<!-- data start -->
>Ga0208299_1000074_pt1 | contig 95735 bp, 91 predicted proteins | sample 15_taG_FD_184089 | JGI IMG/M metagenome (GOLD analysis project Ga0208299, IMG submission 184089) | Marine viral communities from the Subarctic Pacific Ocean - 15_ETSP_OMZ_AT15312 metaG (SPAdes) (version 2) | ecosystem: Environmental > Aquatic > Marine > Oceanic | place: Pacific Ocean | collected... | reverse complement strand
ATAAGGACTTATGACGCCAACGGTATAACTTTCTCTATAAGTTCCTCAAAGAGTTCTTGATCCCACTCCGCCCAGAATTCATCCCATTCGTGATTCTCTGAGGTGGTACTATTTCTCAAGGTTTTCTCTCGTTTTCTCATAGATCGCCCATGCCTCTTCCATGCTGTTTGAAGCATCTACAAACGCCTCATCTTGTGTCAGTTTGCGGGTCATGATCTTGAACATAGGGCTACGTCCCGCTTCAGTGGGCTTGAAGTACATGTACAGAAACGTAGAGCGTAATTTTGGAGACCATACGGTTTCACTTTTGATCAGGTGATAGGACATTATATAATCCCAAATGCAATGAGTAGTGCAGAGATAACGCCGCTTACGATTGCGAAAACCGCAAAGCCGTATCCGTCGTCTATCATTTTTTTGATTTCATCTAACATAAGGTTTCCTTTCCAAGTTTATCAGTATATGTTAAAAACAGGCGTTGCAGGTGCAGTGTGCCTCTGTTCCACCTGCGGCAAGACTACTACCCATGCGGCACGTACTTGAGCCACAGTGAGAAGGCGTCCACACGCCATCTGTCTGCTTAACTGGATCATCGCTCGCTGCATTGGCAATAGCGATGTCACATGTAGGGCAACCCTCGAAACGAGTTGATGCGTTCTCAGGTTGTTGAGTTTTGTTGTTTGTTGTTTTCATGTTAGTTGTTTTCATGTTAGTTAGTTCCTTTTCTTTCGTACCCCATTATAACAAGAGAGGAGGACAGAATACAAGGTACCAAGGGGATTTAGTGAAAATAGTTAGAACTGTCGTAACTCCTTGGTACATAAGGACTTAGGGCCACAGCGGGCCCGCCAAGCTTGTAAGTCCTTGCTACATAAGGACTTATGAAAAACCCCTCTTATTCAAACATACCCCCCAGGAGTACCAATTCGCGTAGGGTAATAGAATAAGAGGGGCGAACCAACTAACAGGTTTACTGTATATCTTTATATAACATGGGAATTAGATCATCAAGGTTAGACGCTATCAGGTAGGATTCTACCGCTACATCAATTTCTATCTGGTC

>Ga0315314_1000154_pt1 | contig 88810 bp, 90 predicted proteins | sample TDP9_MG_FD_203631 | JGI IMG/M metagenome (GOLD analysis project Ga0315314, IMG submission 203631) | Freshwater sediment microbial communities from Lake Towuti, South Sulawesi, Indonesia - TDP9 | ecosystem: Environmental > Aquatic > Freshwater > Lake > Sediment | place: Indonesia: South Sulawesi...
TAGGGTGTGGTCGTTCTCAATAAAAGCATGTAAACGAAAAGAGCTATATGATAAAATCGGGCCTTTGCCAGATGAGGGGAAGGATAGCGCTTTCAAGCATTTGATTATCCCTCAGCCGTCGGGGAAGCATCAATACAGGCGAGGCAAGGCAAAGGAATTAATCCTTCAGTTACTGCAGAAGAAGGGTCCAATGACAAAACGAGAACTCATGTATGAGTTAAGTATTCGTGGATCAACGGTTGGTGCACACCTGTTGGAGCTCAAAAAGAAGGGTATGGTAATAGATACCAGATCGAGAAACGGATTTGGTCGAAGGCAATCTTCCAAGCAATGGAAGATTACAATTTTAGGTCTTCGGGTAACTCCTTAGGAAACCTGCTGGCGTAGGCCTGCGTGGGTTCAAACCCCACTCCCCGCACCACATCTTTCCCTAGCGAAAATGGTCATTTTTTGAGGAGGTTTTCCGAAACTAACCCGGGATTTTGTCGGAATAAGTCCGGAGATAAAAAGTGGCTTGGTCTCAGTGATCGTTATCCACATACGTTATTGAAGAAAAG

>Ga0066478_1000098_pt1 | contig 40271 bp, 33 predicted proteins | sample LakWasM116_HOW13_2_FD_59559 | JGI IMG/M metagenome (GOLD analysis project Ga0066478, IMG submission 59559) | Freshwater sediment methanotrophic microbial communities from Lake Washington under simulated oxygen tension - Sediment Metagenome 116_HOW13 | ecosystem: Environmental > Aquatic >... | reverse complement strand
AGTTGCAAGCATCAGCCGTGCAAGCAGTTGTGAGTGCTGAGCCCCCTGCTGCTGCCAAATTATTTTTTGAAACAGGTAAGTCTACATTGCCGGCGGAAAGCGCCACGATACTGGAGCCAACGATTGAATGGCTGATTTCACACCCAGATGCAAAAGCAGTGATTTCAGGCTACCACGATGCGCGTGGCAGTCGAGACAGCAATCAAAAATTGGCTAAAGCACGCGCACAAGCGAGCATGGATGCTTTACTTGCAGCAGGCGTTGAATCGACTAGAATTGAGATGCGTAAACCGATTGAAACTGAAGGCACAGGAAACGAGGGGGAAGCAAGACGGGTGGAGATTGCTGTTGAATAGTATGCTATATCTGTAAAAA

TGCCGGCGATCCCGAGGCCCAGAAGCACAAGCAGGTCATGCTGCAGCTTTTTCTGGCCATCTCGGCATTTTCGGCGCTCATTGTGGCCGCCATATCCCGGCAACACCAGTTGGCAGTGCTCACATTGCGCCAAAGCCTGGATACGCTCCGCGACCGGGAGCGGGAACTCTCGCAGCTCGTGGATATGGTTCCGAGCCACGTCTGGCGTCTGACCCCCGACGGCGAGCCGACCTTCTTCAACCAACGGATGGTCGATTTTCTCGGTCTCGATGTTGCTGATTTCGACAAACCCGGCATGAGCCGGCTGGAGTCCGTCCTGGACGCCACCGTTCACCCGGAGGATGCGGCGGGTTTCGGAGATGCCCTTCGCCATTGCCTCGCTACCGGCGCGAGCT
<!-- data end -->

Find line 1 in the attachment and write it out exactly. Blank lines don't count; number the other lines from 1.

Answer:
>Ga0208299_1000074_pt1 | contig 95735 bp, 91 predicted proteins | sample 15_taG_FD_184089 | JGI IMG/M metagenome (GOLD analysis project Ga0208299, IMG submission 184089) | Marine viral communities from the Subarctic Pacific Ocean - 15_ETSP_OMZ_AT15312 metaG (SPAdes) (version 2) | ecosystem: Environmental > Aquatic > Marine > Oceanic | place: Pacific Ocean | collected... | reverse complement strand